It’s been 20 years since I’ve last set foot in Madrid. When you hold super dear memories of a place, it’s often hard to revisit it. As if that little corner in my heart – the Madrid of my twenties, when I was an exchange student – should not be altered by any grown-up judgement. On the other hand, it’s a good feeling to find places as we remember them, in a world where everything is getting hipsterised. Madrid today is full of visual reminders of its old-school charm: 1950’s typos above old shop windows, dark-wood panels, grey-hair ladies dressed head to toe in black. This is a summary of 3 days in Madrid last December, no kids, two girlfriends chatting, giggling and hitting the pavement morning til late evenings. Lots of good food and great art. Madrid is a perfect city & culture destination all year long.
We arrive with a late flight and settle in the neighbourhood of Chueca. It used to be famous for its gay nightlife and a lively bar scene but has now turned into a chilled bohemian area, with artisan shops and cute little cafes. Some call it the Notting Hill of Madrid. We check in at the strangely called but wonderfully designed Only You Hotel which, booked via booking.com turns out to be a real deal. The only place still serving food late at night in the area is La Carmencita which, even if it was earlier in the day, I would still want to check out: organic iberico ham and croquetas shout at us Bienvenidas en Madrid.
The breakfast at the hotel is appealing but we prefer to step out and start the day with the locals at Olivia te Cuida. Homemade pastries, prettily presented omelet, fruit salads and organic granolas. A communal table with fresh flowers, and a couple kissing in the corner, her wearing very high heels, ready for work, savouring a few last loving moments with him. I am already imagining the scenario of the next Almodovar movie.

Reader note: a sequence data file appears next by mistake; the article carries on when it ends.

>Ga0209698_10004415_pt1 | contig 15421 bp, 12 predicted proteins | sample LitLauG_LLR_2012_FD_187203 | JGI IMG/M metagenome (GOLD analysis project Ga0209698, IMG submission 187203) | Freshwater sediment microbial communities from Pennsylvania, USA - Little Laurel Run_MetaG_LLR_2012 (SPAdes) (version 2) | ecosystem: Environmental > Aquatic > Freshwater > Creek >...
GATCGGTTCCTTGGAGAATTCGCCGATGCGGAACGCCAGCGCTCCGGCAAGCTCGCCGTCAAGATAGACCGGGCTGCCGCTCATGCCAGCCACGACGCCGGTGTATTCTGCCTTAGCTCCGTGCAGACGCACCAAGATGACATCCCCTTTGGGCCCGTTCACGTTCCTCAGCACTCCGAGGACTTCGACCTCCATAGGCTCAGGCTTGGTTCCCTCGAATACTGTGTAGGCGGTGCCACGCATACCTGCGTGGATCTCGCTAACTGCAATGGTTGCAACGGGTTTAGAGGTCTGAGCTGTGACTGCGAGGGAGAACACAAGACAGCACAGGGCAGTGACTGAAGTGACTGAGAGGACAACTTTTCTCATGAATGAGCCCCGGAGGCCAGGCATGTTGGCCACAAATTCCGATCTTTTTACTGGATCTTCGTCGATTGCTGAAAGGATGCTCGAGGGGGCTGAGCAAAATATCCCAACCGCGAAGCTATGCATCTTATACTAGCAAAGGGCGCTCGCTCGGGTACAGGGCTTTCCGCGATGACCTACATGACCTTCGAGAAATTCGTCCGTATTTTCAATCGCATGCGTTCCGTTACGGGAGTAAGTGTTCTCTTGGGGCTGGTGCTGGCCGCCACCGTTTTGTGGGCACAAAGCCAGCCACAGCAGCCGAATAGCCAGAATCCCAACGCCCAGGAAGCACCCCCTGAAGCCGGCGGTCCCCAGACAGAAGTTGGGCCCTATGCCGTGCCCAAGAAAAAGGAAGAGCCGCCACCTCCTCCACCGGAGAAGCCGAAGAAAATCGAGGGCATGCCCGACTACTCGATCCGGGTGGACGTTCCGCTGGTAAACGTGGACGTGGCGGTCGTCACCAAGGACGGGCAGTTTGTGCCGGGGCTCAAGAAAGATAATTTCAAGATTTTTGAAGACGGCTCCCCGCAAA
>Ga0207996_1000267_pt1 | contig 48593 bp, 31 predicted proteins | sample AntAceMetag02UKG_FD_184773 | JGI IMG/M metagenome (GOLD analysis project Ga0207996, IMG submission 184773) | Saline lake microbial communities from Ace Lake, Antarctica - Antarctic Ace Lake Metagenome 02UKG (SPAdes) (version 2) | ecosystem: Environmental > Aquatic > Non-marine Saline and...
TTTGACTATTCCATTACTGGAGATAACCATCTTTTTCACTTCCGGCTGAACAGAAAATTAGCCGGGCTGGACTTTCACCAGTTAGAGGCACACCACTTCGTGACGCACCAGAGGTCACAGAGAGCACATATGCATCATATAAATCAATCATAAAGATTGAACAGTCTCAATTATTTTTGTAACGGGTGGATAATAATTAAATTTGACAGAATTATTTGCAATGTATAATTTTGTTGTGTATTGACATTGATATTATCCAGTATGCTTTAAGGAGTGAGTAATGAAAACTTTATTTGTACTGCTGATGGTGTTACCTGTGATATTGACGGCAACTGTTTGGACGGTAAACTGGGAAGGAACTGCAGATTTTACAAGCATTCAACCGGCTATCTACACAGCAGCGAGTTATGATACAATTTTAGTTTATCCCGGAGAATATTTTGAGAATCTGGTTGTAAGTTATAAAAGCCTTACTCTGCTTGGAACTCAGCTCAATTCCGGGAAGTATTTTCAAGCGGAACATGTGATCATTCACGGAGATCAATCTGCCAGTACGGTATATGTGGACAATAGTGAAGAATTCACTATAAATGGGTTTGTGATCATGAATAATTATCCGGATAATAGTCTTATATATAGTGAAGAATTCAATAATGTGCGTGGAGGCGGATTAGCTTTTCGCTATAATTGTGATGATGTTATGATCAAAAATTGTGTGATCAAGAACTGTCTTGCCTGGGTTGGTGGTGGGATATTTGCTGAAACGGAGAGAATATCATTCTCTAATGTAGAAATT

Madrid is a very walkable city. Going through the neighbourhood of Las Salsas, we put on our sunglasses and head to the Reina Sofia museum, keen to see how I will react to Picasso’s Guernica twenty years later. It had marked me so much when I studied it in high school, in my Spanish classes. I didn’t remember the Reina Sofia so imposing, so large and so rich in art. A modern extension by architect Jean Nouvel was added in 2005. The courtyard must be a delight on a hot summer day, seating on a bench near all the Miro suspensions. The Guernica is a bit hidden away, on a high floor, as powerful as ever, depicting war scenes that were dramatic then and are still so relevant today. We then catch a romantic exhibition of 1950’s images of Barcelona by artist Francesc Catala-Roca.
Keen to recognise my old apartment on Plaza Puerta de Los Moros, we head to the old neighbourhood of La Latina, by foot, in the center of the city. We find ourselves at lunchtime (think 2pm+!) at Mercado San Miguel. This place is heaven! Tons of different food stalls serving the best of Spanish dishes, from tapas to marinated fish, grilled octopus, cod croquetas, sangria by the glass. It’s hard to choose. We find two stools at a counter, and go back and forth between the vendors to taste a bit of everything.